Adolescent Recruitment Strategies: Lessons Learned from a University-Based Study of Social Anxiety

Danielle Elizabeth Parrish, Jacquelynn F. Duron, Holly K. Oxhandler

Research output: Contribution to journalArticlepeer-review

3 Scopus citations

Abstract

This article describes the challenges of and lessons learned from recruiting adolescents to participate in a university-based research study on social anxiety. A combination of printed flyers, social media, online classified ads, word of mouth, and respondent-driven sampling was used for recruitment. Landline and cellular phones, e-mail, and text messaging were used for contact with teenagers and their parents, which helped increase engagement in the study after eligibility screening. Efforts to obtain parental consent and adolescent assent included sending the assent and permission forms in advance to assist teenagers who preferred to travel independently. This mixture of strategies to recruit and retain adolescents resulted in nine participants from respondent-driven sampling procedures, eight referred by word of mouth, 10 by flyers, 13 by various electronic methods, and one by a method that is unknown. This study establishes that future university-based studies of adolescents would likely benefit from diverse recruitment and retention strategies.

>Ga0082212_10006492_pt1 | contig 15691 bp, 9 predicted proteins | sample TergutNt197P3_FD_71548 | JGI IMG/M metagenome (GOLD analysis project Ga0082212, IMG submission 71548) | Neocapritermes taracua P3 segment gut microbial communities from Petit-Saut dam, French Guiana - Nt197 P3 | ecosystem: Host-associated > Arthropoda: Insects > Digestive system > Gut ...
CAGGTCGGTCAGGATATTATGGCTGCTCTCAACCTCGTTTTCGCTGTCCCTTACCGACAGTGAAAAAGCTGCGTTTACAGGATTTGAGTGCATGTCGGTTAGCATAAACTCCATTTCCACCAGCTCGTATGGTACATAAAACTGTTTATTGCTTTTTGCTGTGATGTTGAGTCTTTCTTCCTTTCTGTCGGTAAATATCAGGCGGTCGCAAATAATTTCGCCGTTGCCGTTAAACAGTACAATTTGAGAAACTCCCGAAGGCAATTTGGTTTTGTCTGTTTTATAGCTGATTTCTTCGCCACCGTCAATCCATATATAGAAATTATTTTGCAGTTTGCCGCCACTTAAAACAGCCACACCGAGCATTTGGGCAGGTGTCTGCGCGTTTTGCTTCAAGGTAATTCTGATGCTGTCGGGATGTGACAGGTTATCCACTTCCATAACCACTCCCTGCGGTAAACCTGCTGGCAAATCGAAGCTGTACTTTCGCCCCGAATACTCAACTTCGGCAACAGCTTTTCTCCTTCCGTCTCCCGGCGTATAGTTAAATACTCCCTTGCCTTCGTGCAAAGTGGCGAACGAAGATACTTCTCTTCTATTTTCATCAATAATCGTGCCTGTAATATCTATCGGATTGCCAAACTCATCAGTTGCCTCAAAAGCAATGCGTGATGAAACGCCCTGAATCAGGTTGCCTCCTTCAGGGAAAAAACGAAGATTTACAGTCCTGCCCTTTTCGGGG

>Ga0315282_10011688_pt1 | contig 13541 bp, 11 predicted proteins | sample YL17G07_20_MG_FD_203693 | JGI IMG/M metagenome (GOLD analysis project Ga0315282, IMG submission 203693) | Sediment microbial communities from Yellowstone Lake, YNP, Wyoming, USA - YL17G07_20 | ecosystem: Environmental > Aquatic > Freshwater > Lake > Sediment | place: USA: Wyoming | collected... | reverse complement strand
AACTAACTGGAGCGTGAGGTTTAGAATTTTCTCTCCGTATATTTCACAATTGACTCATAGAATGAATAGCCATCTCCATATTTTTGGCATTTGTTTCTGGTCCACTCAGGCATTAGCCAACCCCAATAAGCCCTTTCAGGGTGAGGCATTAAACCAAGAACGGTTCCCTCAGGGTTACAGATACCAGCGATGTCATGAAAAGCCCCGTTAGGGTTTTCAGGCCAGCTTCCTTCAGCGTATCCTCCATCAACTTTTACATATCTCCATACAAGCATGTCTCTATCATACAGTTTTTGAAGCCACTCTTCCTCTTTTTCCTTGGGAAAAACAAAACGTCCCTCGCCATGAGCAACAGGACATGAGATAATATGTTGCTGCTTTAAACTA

Original languageEnglish (US)
Pages (from-to)213-220
Number of pages8
JournalSocial Work Research
Volume41
Issue number4
DOIs
StatePublished - Dec 1 2017

All Science Journal Classification (ASJC) codes

  • Sociology and Political Science

Keywords

  • adolescents
  • incentives
  • recruitment
  • retention
  • social anxiety disorder

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